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Showing posts from September, 2011

IF Top 50 -- deadline in 5 days!

If you haven't participated in the Interactive Fiction Top 50 yet, and you still mean to do so, stop procrastinating! The deadline is five days from now: September 30.

You can post your games in that topic, email them to me, or even post them as a comment to this blog entry.

What is the first secondary world?

Under the influence of Tolkien, fantasy moved towards the creation of secondary worlds. Let me define that term:
A secondary world is a fictional world which is neither a geographical nor a temporal part of our world; and is not connected to it as a dream world, a realm of Faerie, a space of Ideas, a land-beyond-a-portal or anything of that sort. Furthermore, the secondary world should be a real world, not just an allegory.For instance, the tall tales that Odysseus tells in the Odyssey are fictional and fantastic, but are not set in a secondary world, because they are supposed to have happened on our Earth. On the other hand, modern fantasy writers like Martin and Jordan do use secondary worlds: no explicit or implied relation exists between their fantastical realms and the world we inhabit.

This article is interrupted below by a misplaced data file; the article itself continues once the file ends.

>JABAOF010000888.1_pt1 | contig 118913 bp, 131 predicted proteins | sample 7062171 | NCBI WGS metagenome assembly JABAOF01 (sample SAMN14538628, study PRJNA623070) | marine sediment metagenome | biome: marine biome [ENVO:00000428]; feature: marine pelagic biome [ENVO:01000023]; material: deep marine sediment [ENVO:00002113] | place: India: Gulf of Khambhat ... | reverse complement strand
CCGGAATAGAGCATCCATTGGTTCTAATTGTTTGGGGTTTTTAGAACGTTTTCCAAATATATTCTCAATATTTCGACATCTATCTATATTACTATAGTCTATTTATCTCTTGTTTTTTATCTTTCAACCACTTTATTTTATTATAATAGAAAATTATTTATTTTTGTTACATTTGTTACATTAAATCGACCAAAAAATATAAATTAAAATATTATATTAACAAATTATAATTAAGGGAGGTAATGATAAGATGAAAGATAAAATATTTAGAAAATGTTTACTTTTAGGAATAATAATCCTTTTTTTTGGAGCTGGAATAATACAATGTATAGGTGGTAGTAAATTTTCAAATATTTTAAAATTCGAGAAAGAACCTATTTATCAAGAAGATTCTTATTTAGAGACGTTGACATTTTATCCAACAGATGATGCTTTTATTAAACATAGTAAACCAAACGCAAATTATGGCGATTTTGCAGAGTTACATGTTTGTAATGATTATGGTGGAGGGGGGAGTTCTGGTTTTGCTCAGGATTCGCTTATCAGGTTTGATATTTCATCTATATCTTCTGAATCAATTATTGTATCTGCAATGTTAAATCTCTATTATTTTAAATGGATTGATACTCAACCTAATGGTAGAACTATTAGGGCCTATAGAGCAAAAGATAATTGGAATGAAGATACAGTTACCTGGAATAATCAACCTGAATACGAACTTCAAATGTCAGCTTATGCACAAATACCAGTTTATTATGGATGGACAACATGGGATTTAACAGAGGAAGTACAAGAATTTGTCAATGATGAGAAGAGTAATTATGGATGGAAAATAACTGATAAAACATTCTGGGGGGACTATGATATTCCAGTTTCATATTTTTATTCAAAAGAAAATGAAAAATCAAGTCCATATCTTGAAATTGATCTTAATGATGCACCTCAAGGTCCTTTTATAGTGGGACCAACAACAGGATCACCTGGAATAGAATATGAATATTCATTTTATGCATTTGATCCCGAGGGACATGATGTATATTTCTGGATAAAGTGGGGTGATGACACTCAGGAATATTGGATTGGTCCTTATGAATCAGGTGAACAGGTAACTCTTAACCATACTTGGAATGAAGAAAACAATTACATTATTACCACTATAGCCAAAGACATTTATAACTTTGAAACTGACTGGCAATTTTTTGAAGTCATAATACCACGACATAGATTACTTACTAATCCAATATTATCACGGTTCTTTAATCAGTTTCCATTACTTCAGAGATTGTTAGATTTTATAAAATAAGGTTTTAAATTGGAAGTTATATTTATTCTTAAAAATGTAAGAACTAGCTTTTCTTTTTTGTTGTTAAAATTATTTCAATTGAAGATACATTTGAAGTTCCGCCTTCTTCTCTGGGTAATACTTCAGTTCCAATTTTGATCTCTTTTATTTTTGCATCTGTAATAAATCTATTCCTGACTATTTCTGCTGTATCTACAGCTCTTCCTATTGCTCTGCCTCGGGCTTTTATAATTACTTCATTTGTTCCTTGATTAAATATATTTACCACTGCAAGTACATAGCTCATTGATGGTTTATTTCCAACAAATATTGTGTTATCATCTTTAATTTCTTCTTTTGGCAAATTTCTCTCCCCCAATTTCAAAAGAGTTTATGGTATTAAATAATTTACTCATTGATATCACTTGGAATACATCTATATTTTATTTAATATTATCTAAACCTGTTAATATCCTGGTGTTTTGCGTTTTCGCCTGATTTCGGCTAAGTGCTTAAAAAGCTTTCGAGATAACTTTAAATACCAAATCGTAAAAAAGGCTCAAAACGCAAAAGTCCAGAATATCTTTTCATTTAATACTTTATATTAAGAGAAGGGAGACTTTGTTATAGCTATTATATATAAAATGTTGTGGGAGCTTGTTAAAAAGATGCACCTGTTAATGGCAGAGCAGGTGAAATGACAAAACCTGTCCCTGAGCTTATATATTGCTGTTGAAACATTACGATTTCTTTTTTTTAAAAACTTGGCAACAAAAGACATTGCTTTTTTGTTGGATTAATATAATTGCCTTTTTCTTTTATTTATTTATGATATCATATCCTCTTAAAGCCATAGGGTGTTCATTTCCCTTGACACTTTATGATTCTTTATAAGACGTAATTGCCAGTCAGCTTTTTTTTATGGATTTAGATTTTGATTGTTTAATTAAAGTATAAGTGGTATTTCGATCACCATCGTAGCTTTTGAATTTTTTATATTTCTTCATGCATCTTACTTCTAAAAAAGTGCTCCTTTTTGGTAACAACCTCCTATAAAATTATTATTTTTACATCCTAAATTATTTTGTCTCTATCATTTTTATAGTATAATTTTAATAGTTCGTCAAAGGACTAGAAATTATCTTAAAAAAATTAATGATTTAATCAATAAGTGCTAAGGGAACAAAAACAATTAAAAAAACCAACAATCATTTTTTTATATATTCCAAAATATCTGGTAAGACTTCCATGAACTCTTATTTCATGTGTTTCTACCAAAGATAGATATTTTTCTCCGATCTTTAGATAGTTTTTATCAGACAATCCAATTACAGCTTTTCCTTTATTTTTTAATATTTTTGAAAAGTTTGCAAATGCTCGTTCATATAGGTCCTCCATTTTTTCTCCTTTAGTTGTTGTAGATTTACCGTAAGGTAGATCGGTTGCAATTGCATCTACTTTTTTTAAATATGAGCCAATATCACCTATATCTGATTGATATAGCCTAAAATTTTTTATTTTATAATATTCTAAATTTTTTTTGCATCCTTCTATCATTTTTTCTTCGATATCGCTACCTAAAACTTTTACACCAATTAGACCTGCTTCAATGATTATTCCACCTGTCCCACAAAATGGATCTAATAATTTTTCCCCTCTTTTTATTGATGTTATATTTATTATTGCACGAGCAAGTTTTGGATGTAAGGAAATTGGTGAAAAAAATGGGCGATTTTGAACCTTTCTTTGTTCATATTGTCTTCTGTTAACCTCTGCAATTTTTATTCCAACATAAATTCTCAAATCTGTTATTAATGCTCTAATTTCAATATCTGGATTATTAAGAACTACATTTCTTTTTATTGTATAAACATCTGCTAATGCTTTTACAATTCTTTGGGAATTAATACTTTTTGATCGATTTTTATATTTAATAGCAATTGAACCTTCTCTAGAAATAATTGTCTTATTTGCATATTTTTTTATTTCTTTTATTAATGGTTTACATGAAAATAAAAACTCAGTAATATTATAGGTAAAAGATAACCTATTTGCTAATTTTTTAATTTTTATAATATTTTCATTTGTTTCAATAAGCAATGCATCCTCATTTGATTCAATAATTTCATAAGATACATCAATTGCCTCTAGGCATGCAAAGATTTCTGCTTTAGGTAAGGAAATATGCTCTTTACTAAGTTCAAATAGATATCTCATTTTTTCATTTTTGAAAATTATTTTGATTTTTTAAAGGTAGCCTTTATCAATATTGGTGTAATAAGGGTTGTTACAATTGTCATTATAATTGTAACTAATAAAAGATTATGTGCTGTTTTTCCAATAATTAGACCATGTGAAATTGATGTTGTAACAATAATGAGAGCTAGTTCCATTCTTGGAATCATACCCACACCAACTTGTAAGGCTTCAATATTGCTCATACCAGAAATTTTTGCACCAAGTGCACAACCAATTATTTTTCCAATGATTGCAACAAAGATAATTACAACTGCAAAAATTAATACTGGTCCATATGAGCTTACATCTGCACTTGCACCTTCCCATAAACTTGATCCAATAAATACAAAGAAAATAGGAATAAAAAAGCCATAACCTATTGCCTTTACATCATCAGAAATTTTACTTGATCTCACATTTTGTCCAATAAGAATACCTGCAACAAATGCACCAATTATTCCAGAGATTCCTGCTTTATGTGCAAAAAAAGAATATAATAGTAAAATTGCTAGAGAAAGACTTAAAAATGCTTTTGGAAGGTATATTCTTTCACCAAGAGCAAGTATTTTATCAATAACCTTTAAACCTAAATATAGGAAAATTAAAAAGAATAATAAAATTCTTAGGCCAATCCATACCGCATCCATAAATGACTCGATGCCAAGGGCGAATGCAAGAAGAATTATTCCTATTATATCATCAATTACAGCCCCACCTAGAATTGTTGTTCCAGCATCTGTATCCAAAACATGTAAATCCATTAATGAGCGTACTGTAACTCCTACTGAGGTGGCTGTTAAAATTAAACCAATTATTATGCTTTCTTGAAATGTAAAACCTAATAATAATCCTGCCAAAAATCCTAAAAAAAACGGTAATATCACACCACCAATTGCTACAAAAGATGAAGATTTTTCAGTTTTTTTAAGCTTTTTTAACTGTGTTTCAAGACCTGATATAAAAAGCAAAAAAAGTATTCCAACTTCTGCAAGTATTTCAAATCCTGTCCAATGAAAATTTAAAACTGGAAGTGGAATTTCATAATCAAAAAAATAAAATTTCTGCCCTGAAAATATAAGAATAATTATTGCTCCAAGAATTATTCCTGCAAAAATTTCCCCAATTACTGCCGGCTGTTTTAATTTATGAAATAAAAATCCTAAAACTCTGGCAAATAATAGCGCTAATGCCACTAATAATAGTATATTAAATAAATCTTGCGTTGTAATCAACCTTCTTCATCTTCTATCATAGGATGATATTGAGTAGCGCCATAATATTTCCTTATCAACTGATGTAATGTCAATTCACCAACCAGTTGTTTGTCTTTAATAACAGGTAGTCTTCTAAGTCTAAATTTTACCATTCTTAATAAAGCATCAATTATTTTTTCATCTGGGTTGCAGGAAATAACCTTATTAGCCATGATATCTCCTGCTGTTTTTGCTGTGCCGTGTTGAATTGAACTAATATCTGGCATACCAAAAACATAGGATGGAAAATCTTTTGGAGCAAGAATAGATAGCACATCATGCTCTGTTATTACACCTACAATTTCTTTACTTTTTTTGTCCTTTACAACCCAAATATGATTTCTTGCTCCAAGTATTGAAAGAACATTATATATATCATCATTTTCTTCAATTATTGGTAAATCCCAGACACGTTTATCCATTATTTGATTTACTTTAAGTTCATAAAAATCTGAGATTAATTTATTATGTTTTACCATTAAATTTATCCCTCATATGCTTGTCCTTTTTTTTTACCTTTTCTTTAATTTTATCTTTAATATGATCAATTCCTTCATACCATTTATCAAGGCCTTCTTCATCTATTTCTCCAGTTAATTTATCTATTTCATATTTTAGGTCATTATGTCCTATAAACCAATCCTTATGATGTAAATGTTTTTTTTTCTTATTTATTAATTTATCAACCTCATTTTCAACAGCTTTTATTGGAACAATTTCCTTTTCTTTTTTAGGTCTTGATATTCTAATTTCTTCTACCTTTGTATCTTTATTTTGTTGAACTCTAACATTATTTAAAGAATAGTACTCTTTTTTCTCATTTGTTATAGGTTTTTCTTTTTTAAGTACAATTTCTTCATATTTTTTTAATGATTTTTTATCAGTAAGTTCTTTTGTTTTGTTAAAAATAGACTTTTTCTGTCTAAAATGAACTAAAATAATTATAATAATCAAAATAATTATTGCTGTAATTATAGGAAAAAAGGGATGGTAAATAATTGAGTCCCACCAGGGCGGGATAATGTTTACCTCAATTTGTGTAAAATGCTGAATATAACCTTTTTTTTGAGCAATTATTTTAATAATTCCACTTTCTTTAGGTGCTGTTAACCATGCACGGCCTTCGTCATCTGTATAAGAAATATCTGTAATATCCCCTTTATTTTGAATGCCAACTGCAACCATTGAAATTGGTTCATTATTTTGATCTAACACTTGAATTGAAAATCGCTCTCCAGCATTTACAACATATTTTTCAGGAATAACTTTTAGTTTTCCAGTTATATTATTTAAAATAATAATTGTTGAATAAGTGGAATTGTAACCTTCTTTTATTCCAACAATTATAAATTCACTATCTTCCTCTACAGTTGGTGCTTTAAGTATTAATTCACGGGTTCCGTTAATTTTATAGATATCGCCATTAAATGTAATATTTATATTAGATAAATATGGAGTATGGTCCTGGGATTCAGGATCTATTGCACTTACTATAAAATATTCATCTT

My question is, what was the first book that introduced a secondary world? I haven't managed to think of any clear examples that predate The Lord of the Rings by more than a few years. This is …

The King of Shreds and Patches on the Kindle

I don't own a Kindle because, well, closed platform, right? But if you do own a Kindle, have access to the Kindle app store, and have even the smallest interest in interactive fiction, I would like to point you to The King of Shreds and Patches.

The King of Shreds and Patches is a very good game; in fact, it appeared in my recent top 10 interactive fiction games ever. It is long, well-written, well-researched, not difficult, and a lot of fun. Because of its length, accessibility, and quality as a page-turner, it is perhaps the single piece of IF which I would have most liked to see ported to an e-reader.

So, highly recommended.


P.S.
I wrote a long analysis of the game here, but you really shouldn't read that until you have finished the game.